People never think it’ll happen to them. Sure, they see the reports – 50 million-plus bundles of user data compromised by a Facebook breach; the billing information of more than 2 million T-Mobile users hacked by a mysterious malicious entity – but firms like those are massive, monolithic entities in global commerce. They’re decidedly big fish, not like you and your small practice. According to a recent JLT-Harvard Practice Analytic Services survey, more than half of small practice managers or directors remain locked into this line of magical thinking, blissfully unaware of the threat cyber crime poses to the health of their organisation.

We hate to burst the bubble of the happy-go-lucky majority, but the reality is that this optimistic attitude just does not square with the statistics. The incidents may not make the news, but small practices are being targeted – and breached – by hackers at an astounding rate. In fact, the National Cyber Security Alliance reports that close to half of small practices have experienced a cyberattack and that 60 percent of the firms that succumb to one of these attacks folds completely within six months. They state that instead of zeroing in on ASX 500 corporations, hackers actually prefer to swoop in on the little guy, with 70 percent of cybercriminals specifically targeting small practices.

Yet according to a Paychex survey, 68 percent of small practice leaders aren’t worried about cyber security despite data from Hiscox indicating that more than seven out of ten small practices are woefully unprepared for a breach.

Of course, it’s understandable that the average small practice owner shirks their cyber security responsibilities. It’s the kind of problem that’s so complicated that it’s tempting to sweep it under the rug. As breach tactics become more sophisticated, so do the software and methodologies designed to keep out criminals. In a world far removed from the days when buying a product and installing it into your network was enough, it’s easy to become overwhelmed by the complexity and breakneck pace of advancing cyber security best practices. Our biases make the possibility of a hack seem remote, while our limited resources make the cost of protection appear too high to even consider.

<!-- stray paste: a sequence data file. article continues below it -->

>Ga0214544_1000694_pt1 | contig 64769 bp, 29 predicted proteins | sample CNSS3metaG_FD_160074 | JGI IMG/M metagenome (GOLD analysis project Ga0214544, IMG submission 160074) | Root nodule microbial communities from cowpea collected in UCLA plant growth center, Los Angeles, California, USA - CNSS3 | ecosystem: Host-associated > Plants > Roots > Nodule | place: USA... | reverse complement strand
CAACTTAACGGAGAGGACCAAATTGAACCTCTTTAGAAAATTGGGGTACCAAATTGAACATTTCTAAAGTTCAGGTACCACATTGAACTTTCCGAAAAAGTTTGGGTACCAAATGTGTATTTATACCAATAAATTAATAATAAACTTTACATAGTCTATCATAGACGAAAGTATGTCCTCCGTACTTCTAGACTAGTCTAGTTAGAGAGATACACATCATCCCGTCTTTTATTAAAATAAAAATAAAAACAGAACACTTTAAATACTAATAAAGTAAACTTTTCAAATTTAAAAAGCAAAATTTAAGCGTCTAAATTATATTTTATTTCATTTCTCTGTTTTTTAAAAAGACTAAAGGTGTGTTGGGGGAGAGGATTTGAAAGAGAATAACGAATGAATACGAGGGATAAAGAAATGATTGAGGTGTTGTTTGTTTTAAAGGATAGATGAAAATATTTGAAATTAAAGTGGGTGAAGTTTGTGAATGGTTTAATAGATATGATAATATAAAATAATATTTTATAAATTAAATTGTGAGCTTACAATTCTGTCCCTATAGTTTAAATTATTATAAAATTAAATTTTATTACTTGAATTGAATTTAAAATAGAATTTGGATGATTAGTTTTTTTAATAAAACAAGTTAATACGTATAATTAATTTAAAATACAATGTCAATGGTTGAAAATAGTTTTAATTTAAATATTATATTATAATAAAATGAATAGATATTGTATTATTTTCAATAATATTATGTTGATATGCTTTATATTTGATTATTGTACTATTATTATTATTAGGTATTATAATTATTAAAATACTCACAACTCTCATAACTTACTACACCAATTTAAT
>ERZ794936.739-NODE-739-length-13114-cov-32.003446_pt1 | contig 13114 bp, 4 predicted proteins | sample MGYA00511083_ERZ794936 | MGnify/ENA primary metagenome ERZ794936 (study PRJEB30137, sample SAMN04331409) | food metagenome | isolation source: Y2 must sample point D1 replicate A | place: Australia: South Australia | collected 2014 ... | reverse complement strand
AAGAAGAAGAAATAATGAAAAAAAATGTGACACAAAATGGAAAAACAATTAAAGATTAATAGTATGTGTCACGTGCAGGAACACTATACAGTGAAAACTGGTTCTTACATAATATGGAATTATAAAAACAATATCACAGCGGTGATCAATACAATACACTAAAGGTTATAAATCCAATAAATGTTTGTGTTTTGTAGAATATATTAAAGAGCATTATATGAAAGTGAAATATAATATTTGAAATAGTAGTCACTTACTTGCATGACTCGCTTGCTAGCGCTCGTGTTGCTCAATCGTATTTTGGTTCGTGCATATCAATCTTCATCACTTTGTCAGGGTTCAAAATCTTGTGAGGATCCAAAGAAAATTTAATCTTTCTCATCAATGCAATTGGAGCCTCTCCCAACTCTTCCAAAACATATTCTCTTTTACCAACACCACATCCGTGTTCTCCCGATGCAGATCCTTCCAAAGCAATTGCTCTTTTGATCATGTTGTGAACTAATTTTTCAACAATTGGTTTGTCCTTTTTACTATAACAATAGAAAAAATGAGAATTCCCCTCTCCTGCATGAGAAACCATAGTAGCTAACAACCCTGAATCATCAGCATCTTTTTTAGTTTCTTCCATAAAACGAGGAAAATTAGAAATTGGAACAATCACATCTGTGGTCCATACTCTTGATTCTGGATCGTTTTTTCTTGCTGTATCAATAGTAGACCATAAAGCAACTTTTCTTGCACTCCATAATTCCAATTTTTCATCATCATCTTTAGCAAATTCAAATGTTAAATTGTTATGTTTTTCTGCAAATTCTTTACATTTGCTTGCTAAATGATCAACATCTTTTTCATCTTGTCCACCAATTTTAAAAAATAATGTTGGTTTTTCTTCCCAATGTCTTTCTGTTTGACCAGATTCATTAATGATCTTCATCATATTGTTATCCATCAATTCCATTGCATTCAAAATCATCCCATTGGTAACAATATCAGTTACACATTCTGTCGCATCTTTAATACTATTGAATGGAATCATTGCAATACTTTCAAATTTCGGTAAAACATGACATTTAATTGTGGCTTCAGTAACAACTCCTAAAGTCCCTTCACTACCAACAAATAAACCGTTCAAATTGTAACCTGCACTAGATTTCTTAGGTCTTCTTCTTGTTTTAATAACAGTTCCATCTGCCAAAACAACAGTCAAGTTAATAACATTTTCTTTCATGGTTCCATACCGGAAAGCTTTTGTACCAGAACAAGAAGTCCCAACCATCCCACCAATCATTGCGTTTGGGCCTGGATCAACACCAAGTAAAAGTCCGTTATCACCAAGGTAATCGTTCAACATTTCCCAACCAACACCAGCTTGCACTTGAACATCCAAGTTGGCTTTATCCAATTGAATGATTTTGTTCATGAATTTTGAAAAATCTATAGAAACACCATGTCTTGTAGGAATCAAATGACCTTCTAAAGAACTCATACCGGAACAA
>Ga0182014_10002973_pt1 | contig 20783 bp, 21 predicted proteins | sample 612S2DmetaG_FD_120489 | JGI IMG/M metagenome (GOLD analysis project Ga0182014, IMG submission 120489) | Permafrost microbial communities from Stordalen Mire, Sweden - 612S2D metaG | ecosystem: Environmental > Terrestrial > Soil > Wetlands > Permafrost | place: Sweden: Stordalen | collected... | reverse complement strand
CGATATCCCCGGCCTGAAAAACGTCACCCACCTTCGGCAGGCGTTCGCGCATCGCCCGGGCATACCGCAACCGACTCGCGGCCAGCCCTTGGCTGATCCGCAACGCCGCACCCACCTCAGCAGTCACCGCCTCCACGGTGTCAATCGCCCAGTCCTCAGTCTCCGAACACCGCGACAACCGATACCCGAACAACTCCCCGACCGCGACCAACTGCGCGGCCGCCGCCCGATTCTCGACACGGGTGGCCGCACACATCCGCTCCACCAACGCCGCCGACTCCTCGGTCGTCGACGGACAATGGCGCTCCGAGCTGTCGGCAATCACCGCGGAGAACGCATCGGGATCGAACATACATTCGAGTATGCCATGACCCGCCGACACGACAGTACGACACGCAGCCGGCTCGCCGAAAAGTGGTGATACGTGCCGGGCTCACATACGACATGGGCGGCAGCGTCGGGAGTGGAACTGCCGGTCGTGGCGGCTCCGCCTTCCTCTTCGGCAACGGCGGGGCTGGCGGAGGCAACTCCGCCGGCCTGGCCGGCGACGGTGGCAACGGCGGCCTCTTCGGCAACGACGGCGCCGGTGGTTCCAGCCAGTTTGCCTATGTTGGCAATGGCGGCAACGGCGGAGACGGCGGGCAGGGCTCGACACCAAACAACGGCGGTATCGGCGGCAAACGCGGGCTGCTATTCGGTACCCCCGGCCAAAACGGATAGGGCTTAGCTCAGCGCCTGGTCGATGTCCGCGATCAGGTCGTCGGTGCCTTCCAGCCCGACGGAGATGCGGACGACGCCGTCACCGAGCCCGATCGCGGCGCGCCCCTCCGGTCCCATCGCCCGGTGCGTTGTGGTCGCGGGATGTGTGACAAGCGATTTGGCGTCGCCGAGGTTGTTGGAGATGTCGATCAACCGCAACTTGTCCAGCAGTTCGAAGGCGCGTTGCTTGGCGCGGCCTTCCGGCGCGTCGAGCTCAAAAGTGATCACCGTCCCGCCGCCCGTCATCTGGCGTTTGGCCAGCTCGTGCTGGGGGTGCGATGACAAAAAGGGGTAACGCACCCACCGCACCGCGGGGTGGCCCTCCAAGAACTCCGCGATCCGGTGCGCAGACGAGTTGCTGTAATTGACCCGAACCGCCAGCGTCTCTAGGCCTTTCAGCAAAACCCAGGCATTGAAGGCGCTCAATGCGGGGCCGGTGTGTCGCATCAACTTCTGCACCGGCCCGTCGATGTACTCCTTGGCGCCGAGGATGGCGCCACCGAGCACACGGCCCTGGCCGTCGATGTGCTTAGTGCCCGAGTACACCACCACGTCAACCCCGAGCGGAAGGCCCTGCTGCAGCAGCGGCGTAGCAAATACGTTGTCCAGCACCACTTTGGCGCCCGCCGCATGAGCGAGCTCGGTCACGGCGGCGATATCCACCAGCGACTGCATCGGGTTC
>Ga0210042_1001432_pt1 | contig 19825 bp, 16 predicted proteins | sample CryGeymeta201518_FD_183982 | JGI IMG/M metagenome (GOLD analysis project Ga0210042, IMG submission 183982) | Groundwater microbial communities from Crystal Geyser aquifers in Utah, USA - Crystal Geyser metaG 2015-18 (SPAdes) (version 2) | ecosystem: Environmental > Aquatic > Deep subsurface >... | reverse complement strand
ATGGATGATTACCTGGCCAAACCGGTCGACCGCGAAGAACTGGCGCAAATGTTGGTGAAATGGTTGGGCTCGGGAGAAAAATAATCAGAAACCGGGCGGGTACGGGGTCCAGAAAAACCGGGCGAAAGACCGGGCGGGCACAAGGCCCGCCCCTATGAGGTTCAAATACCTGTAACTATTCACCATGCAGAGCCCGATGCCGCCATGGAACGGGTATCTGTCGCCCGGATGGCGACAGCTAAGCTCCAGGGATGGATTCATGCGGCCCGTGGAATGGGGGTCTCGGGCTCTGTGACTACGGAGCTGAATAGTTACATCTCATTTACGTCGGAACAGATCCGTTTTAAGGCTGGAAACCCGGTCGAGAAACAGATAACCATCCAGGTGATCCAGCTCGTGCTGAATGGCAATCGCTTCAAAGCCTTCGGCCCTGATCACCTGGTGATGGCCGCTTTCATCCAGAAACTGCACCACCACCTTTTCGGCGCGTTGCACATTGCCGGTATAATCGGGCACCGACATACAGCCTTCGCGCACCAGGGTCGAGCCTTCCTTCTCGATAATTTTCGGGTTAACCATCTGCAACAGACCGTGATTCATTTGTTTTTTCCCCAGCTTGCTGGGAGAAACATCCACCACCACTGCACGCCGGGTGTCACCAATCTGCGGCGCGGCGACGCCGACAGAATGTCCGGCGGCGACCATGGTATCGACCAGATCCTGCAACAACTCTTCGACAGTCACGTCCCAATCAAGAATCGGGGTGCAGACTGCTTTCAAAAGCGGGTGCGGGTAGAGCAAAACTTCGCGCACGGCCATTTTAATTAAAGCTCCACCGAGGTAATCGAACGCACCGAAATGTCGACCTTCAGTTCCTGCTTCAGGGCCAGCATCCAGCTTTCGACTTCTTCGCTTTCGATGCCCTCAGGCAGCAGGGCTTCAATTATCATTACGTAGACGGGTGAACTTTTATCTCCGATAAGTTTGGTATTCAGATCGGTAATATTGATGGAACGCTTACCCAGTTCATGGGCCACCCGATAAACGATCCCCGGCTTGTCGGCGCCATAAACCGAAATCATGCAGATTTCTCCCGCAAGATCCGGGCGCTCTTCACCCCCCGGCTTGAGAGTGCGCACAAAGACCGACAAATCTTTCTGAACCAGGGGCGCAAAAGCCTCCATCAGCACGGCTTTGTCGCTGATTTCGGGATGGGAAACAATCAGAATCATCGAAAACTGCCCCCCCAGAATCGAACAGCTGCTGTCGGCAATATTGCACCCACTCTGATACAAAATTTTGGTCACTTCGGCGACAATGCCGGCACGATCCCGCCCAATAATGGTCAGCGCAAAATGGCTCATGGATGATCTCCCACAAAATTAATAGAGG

“The first step to getting savvy in 2019 is to accept that cyber-attack isn’t some unlikely crisis, but a virtual inevitability”

The first step to getting savvy in 2019 is to accept that cyber-attack isn’t some unlikely crisis, but a virtual inevitability. It’s a tough pill to swallow, but leaving it to chance is like flipping a coin where a “tails” outcome results in your practice shutting for good.

Luckily, though an attempted hack is almost guaranteed, there are dozens of steps you can take to prevent it from doing any damage. Chief among these should be to find a managed service provider (MSP) with a long background in protecting against hacker threats to take the reins on your cyber security as quickly as you can. It’s important when auditing your internal security measures that you regularly get an outside opinion from a trusted source, in order to cover all your bases. Your internal IT departments assurances that “they’ve got it covered” are certainly reassuring, but to truly patch all the holes in your security barriers, you’ll need more eyes on the problem. You might imagine that such a partnership must be prohibitively expensive, but they’re typically more reasonable than you might think. Not to mention that when the very survival of your practice is on the line, it just makes sense to budget accordingly.

The statistics paint a picture of small practice managers or directors as underprepared, unaware, and disturbingly vulnerable to the whims of cybercriminals hiding just out of view. Don’t be another one of the millions of small practice managers or directors forced to shell out thousands as a consequence of wishful thinking. Wake up to the dangers of 2019, arm yourself against them, and secure the future of the practice you’ve worked so hard to build.